PLAYERS: 1-2 alternating
DEVELOPER: Tehkan (port by Sega)
RELEASE DATE: 1985 (JP)
Is Jack the most boring name for a superhero ever? Well, it’s slightly better than Ant-Man, but not by much. Thankfully, Jack’s ability to defuse bombs is nothing short of phenomenal. Also, he can jump as good or better than Mario. You heard it here first, kids.
In Bomb Jack, you play as Jack (is he a demon in tights or just a really ugly superhero? Who can say!) and your goal is to defuse bombs at several worldwide tourist sites. The Sphinx, the Great Pyramids, the Acropolis and many more will be blown to the realm of the Ancients unless Jack can defuse all the bombs in time.
“Defusing” involves nothing more than collecting/jumping through them, and while the bombs are scattered all around the screen, Jack’s superhero leaps will easily allow him to collect them in the highest places. Also, the bombs themselves will never go off, even though certain ones look closer to detonation. No, the real threat comes in the form of numerous unknown creatures (I have no idea what these things are – bats? Crustaceans? Beings from civilizations past?). They generate out of nothing and try to stop Jack from defusing the bombs. Jack can’t attack these creatures, even though he’s a superhero and all superheroes should have an attack of some sort. However, if he collects enough bombs, an @ symbol will appear and bob around the screen. Grab dat @ and all of the creatures will turn into blobs. At this point, Jack can collect the creatures for extra points or leave them be and finish collecting the bombs.
The best way to play through Bomb Jack is by collecting the proper amount of bombs for the @ symbol to drop. Once the @ symbol drops, grab it, then fly through the remainder of the level and pick up the rest of the bombs. All the enemies will be powerless to stop your bomb grabbing. Of course, this strategy becomes less doable as the level layouts grow more complex and puzzle-like, but it will certainly get you through the first dozen stages.
While the level backdrops themselves don’t change that often (by the time you reach level six or seven, you’ll have seen The Sphinx a couple times), the levels themselves potentially go on forever and with slightly more complex layouts. Each level consists of a pre-rendered historical backdrop and platforms in the foreground which Jack can use to access the bombs or weave his way through, puzzle style, to collect the bombs. The higher the level, the more ferocious these level layouts are. Imagine Tetris pieces set up around the bombs, and you’ll get the idea.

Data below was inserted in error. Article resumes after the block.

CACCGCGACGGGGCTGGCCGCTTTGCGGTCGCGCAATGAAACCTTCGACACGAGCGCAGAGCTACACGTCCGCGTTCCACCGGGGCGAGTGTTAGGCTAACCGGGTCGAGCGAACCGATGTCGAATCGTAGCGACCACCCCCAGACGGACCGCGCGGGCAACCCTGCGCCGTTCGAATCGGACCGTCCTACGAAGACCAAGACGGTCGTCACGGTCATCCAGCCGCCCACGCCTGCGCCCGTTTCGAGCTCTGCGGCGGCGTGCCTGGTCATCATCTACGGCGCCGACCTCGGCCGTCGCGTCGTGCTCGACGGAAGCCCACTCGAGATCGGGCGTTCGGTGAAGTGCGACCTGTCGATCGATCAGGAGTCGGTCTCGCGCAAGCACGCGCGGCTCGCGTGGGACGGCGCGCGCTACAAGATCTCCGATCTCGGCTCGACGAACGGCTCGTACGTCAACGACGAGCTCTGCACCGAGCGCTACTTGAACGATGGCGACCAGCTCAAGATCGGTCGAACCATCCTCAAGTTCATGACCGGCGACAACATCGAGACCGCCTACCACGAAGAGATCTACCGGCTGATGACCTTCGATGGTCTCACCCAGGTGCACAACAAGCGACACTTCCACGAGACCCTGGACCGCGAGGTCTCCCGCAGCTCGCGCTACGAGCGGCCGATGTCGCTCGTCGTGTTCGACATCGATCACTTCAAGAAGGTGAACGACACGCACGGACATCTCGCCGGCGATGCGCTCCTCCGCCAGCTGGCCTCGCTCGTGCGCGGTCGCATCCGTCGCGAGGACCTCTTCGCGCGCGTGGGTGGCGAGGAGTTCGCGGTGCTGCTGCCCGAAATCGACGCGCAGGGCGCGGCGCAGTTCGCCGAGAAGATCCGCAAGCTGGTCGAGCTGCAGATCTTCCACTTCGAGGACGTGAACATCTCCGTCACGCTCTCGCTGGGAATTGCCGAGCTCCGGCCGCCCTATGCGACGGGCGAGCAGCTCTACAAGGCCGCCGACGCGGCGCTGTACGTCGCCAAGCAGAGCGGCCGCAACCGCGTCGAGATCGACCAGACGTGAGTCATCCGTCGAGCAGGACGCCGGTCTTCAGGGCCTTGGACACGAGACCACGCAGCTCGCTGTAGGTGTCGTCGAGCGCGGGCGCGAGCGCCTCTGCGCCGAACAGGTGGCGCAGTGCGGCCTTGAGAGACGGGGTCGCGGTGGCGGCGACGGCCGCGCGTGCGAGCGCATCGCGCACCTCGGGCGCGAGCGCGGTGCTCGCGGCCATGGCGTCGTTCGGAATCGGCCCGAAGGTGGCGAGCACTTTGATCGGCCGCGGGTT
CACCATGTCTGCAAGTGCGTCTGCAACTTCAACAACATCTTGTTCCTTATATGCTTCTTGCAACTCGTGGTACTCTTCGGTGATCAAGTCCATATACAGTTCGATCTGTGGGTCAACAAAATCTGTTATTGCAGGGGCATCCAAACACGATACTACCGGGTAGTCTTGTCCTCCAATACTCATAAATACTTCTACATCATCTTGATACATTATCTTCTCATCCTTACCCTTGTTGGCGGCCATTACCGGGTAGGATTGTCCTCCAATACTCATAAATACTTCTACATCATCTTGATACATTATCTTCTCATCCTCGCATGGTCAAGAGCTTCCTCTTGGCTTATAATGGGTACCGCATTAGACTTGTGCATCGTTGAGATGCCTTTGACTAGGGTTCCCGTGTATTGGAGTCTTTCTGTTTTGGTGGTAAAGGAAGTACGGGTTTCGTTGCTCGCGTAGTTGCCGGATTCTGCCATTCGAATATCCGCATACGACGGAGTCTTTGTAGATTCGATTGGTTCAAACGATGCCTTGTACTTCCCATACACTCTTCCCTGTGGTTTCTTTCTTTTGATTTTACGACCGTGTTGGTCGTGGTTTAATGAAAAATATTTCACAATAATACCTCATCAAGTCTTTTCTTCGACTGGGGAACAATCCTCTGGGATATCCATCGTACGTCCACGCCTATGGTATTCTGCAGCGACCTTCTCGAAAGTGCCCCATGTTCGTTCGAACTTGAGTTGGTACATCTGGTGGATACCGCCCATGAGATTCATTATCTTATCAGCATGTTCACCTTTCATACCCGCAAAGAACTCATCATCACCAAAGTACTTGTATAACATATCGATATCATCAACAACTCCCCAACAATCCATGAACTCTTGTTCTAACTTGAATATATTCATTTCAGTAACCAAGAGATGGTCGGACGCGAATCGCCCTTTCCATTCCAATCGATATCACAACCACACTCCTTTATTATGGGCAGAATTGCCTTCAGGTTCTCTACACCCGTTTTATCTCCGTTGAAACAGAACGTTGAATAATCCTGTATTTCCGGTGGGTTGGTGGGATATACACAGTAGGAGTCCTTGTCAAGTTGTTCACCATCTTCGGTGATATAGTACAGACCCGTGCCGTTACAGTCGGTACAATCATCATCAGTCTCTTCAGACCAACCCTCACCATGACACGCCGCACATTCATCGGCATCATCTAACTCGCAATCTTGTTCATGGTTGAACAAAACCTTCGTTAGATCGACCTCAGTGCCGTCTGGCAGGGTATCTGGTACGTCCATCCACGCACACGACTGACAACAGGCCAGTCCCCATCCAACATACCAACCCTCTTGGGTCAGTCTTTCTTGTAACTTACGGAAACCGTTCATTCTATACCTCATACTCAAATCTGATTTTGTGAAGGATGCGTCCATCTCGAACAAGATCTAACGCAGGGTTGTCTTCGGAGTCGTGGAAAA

Bomb Jack ultimately succeeds because of the game’s flawless controls. Jack can jump to the very top of the screen if you want him to – hold Button I or II down for as long as it takes and watch him soar like Superman. Once Jack’s on top of the world, press either Button down again and he’ll glide slowly downwards. These actions feel as smooth and instinctual as jumping in the original Super Mario Bros. Not only does the arcade version of Bomb Jack precede Super Mario Bros by a year, Jack’s jumping, flying, and gliding abilities recall some of Mario’s later endeavors. Long before Mario donned a Tanooki suit or a cape, Jack – of all characters – laid down the roots of character-based flight in a video game.
Bomb Jack isn’t the deepest arcade game, no matter who you ask. But I’ll be jiggered if the little horned creature didn’t win my heart with his pure arcade action. The Jack series continued with Mighty Bomb Jack on the NES, a not-so-impressive attempt at an early platformer. While not a terrible game by any means, Mighty Bomb Jack seeks to be unique, but ultimately feels like another early NES platformer with a genre identity crisis (see also: Goonies II, Milon’s Secret Castle). Bomb Jack‘s focus is simple and true, and its this assured identity (and beautiful controls) that make the game… dy-no-mite!